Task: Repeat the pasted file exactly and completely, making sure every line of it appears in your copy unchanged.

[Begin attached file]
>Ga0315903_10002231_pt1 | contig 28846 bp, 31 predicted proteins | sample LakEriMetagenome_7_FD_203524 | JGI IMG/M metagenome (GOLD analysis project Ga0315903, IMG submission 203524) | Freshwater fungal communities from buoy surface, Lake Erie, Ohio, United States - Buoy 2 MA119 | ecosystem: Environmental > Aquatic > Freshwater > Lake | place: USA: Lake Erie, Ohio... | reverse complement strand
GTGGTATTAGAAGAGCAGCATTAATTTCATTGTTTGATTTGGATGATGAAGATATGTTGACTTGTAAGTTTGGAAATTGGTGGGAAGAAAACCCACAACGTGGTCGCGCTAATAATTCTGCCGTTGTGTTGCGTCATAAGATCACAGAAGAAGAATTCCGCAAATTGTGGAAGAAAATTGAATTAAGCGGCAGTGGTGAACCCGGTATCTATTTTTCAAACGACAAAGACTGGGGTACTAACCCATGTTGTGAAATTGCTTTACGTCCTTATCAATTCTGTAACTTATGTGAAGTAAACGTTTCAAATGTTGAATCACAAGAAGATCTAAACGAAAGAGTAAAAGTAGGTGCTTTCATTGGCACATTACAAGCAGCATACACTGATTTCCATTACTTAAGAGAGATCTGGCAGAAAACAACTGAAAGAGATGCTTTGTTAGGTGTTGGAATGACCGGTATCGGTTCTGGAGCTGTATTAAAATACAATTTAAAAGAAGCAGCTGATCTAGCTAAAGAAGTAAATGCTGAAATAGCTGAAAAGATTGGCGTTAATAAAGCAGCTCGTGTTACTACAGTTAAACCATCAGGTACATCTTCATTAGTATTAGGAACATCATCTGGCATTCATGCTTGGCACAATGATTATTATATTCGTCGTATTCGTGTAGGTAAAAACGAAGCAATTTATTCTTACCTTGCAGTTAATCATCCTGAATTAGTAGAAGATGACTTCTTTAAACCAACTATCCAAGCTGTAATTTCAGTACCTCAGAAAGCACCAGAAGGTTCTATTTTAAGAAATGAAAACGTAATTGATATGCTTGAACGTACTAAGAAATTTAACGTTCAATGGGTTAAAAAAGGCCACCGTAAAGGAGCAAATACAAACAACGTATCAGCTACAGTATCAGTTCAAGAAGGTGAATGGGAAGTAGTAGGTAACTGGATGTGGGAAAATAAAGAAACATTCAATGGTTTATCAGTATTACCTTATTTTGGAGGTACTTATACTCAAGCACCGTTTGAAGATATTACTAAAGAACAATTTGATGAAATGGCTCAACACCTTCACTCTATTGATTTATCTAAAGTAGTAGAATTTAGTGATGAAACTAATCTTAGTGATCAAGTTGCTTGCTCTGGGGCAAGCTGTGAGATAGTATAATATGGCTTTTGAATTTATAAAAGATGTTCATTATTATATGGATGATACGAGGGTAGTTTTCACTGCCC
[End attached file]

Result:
>Ga0315903_10002231_pt1 | contig 28846 bp, 31 predicted proteins | sample LakEriMetagenome_7_FD_203524 | JGI IMG/M metagenome (GOLD analysis project Ga0315903, IMG submission 203524) | Freshwater fungal communities from buoy surface, Lake Erie, Ohio, United States - Buoy 2 MA119 | ecosystem: Environmental > Aquatic > Freshwater > Lake | place: USA: Lake Erie, Ohio... | reverse complement strand
GTGGTATTAGAAGAGCAGCATTAATTTCATTGTTTGATTTGGATGATGAAGATATGTTGACTTGTAAGTTTGGAAATTGGTGGGAAGAAAACCCACAACGTGGTCGCGCTAATAATTCTGCCGTTGTGTTGCGTCATAAGATCACAGAAGAAGAATTCCGCAAATTGTGGAAGAAAATTGAATTAAGCGGCAGTGGTGAACCCGGTATCTATTTTTCAAACGACAAAGACTGGGGTACTAACCCATGTTGTGAAATTGCTTTACGTCCTTATCAATTCTGTAACTTATGTGAAGTAAACGTTTCAAATGTTGAATCACAAGAAGATCTAAACGAAAGAGTAAAAGTAGGTGCTTTCATTGGCACATTACAAGCAGCATACACTGATTTCCATTACTTAAGAGAGATCTGGCAGAAAACAACTGAAAGAGATGCTTTGTTAGGTGTTGGAATGACCGGTATCGGTTCTGGAGCTGTATTAAAATACAATTTAAAAGAAGCAGCTGATCTAGCTAAAGAAGTAAATGCTGAAATAGCTGAAAAGATTGGCGTTAATAAAGCAGCTCGTGTTACTACAGTTAAACCATCAGGTACATCTTCATTAGTATTAGGAACATCATCTGGCATTCATGCTTGGCACAATGATTATTATATTCGTCGTATTCGTGTAGGTAAAAACGAAGCAATTTATTCTTACCTTGCAGTTAATCATCCTGAATTAGTAGAAGATGACTTCTTTAAACCAACTATCCAAGCTGTAATTTCAGTACCTCAGAAAGCACCAGAAGGTTCTATTTTAAGAAATGAAAACGTAATTGATATGCTTGAACGTACTAAGAAATTTAACGTTCAATGGGTTAAAAAAGGCCACCGTAAAGGAGCAAATACAAACAACGTATCAGCTACAGTATCAGTTCAAGAAGGTGAATGGGAAGTAGTAGGTAACTGGATGTGGGAAAATAAAGAAACATTCAATGGTTTATCAGTATTACCTTATTTTGGAGGTACTTATACTCAAGCACCGTTTGAAGATATTACTAAAGAACAATTTGATGAAATGGCTCAACACCTTCACTCTATTGATTTATCTAAAGTAGTAGAATTTAGTGATGAAACTAATCTTAGTGATCAAGTTGCTTGCTCTGGGGCAAGCTGTGAGATAGTATAATATGGCTTTTGAATTTATAAAAGATGTTCATTATTATATGGATGATACGAGGGTAGTTTTCACTGCCC